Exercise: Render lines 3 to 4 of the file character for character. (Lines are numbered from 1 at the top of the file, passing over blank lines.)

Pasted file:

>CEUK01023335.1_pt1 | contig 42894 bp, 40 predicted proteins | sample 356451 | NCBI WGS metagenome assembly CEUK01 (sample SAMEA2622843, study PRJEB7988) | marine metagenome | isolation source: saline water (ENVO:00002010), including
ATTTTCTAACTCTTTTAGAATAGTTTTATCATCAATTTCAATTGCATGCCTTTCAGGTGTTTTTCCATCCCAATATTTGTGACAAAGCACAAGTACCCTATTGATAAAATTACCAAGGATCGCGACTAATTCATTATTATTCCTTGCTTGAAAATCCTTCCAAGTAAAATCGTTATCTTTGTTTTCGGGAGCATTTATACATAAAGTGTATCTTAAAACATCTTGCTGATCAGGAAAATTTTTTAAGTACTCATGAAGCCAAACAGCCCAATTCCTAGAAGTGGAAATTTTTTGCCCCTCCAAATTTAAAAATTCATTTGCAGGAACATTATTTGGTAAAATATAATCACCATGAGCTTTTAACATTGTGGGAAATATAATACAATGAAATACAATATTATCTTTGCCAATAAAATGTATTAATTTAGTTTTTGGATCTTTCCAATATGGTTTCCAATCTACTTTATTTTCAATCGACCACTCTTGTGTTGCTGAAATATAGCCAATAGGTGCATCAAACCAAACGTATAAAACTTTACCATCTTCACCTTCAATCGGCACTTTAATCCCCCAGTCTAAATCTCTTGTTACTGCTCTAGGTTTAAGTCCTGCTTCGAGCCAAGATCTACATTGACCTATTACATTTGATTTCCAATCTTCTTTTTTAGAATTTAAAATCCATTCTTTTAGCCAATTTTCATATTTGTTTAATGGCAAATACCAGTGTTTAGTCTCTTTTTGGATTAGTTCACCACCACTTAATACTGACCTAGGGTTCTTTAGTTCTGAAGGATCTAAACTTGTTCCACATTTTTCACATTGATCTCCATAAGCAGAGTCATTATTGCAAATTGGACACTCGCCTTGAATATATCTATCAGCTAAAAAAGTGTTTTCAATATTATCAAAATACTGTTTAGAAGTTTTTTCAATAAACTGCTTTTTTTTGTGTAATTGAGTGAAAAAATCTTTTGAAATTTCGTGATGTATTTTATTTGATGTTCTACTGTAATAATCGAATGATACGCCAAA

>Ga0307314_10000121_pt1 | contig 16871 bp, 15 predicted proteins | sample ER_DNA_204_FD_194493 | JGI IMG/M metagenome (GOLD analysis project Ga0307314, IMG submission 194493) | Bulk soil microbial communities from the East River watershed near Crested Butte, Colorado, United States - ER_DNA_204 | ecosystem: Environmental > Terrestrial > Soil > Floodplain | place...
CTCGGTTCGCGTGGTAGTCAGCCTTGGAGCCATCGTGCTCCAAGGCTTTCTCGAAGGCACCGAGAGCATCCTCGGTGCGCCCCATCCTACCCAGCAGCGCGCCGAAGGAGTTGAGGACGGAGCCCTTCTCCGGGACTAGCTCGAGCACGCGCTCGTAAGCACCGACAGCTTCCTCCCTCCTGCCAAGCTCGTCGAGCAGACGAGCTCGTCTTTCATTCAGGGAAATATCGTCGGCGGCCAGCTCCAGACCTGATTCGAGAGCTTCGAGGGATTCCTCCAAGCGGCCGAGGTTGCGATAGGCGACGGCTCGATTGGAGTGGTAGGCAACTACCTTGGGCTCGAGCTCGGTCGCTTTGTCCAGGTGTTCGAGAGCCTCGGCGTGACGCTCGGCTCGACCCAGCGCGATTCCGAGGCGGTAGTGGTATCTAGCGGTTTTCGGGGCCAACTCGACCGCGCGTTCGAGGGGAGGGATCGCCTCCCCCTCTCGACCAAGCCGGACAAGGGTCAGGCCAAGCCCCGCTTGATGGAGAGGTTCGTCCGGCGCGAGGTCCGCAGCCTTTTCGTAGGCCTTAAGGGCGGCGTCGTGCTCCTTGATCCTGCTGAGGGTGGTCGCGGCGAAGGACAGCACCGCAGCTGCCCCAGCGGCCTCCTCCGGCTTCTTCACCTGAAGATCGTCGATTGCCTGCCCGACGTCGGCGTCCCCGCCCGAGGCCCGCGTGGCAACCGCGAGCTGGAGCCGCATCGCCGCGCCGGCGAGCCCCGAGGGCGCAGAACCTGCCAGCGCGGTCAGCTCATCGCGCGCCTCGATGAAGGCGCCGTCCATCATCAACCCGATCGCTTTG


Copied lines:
>Ga0307314_10000121_pt1 | contig 16871 bp, 15 predicted proteins | sample ER_DNA_204_FD_194493 | JGI IMG/M metagenome (GOLD analysis project Ga0307314, IMG submission 194493) | Bulk soil microbial communities from the East River watershed near Crested Butte, Colorado, United States - ER_DNA_204 | ecosystem: Environmental > Terrestrial > Soil > Floodplain | place...
CTCGGTTCGCGTGGTAGTCAGCCTTGGAGCCATCGTGCTCCAAGGCTTTCTCGAAGGCACCGAGAGCATCCTCGGTGCGCCCCATCCTACCCAGCAGCGCGCCGAAGGAGTTGAGGACGGAGCCCTTCTCCGGGACTAGCTCGAGCACGCGCTCGTAAGCACCGACAGCTTCCTCCCTCCTGCCAAGCTCGTCGAGCAGACGAGCTCGTCTTTCATTCAGGGAAATATCGTCGGCGGCCAGCTCCAGACCTGATTCGAGAGCTTCGAGGGATTCCTCCAAGCGGCCGAGGTTGCGATAGGCGACGGCTCGATTGGAGTGGTAGGCAACTACCTTGGGCTCGAGCTCGGTCGCTTTGTCCAGGTGTTCGAGAGCCTCGGCGTGACGCTCGGCTCGACCCAGCGCGATTCCGAGGCGGTAGTGGTATCTAGCGGTTTTCGGGGCCAACTCGACCGCGCGTTCGAGGGGAGGGATCGCCTCCCCCTCTCGACCAAGCCGGACAAGGGTCAGGCCAAGCCCCGCTTGATGGAGAGGTTCGTCCGGCGCGAGGTCCGCAGCCTTTTCGTAGGCCTTAAGGGCGGCGTCGTGCTCCTTGATCCTGCTGAGGGTGGTCGCGGCGAAGGACAGCACCGCAGCTGCCCCAGCGGCCTCCTCCGGCTTCTTCACCTGAAGATCGTCGATTGCCTGCCCGACGTCGGCGTCCCCGCCCGAGGCCCGCGTGGCAACCGCGAGCTGGAGCCGCATCGCCGCGCCGGCGAGCCCCGAGGGCGCAGAACCTGCCAGCGCGGTCAGCTCATCGCGCGCCTCGATGAAGGCGCCGTCCATCATCAACCCGATCGCTTTG